We hear Method Man over images of black men in Harlem wearing hoodies full of holes as a mark of solidarity with Luke, their faces defiant in the face of cops patrolling the streets. “Who to call when no one obeys the law / And there ain’t no Iron Man to come save us all,” Method Man raps. He takes it a step further comparing Luke to Malcolm X and Martin Luther King Jr., as if he is a heir to their powerful legacies. But is he? What has Luke really done for the people of Harlem? The only reason he goes back to the city is to stop Diamondback — and even that is something Claire had to convince him to do. Watching these scenes in which Luke is not only crowned as a hero on par with Malcolm X may seem powerful, but it’s nevertheless unearned.
The sequence underscores the central goal of Luke Cage to create new images of heroism for the black community. But whose blackness does it speak to? It doesn’t speak to mine, except with regards to the women on the series. Luke Cage may have failed in its quest to reconfigure black heroism, but at least Mariah Dillard has upended our expectations of what an television antihero can be. That’s no small accomplishment.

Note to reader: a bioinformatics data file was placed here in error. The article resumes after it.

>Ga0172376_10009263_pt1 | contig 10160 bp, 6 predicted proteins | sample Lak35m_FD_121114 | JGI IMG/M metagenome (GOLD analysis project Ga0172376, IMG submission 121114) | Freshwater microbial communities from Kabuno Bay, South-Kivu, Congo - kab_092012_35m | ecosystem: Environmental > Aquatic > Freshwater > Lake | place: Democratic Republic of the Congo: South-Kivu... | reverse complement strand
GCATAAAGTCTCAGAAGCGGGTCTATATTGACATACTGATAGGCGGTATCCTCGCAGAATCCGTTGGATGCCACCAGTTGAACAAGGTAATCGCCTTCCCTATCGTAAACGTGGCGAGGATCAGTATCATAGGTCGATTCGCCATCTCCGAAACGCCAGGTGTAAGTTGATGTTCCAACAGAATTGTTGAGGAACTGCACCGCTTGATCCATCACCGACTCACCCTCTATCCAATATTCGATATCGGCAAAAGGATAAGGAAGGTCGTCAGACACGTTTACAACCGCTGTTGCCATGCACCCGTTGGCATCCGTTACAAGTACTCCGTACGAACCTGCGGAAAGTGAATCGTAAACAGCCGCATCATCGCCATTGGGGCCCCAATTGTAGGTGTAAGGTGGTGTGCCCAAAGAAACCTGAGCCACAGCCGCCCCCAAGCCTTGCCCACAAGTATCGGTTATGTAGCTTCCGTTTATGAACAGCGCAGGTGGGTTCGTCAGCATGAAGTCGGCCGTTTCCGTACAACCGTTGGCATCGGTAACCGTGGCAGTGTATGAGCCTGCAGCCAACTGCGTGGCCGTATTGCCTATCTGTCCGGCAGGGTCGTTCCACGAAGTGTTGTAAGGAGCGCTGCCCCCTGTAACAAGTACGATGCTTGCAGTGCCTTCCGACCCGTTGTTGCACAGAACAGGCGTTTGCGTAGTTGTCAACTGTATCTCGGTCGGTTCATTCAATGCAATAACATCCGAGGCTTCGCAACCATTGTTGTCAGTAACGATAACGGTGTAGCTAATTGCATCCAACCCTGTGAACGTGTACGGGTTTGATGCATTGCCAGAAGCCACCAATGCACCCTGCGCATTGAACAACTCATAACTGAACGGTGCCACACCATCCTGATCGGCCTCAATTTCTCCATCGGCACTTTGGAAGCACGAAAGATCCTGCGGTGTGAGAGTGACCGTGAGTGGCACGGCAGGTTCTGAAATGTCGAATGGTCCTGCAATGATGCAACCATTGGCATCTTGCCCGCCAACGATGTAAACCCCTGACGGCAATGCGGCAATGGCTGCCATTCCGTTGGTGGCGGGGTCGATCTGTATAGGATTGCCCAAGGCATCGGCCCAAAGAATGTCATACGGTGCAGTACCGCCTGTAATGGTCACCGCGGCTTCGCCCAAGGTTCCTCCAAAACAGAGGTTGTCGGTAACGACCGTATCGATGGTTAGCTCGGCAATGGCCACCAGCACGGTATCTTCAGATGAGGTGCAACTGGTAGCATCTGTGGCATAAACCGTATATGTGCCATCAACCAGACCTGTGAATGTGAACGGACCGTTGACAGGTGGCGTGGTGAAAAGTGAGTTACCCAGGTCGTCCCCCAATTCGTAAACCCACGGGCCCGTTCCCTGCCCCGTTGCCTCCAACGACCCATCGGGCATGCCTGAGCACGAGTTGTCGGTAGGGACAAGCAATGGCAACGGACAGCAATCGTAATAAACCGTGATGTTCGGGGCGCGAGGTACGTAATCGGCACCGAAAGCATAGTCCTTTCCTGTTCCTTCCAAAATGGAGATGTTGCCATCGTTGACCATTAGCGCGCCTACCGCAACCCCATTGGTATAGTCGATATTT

With Shades giving up the last piece of evidence that could tie Mariah to the murder of Cottonmouth, they have cemented their partnership. At this point, Mariah admits she’s out of the political game. She has fully embraced her role as a queenpin under the guise of community outreach and rebuilding Harlem’s Paradise. Mariah even tells Shades, “[Cottonmouth] saw things in me I avoided my whole life. Now I am becoming that person he always saw and I always denied.”
Luke Cage inhabits its ambition and revolutionary desires when it focuses on female characters like Mariah. But as the series shambles toward its finale, I’ve realized that those female characters aren’t enough to distract from the show’s deeply embedded issues. I’m not just talking about the messy structure or how lackluster Diamondback is. Luke Cage failed to create the hero it so desperately wanted because it couldn’t imagine him as a man first.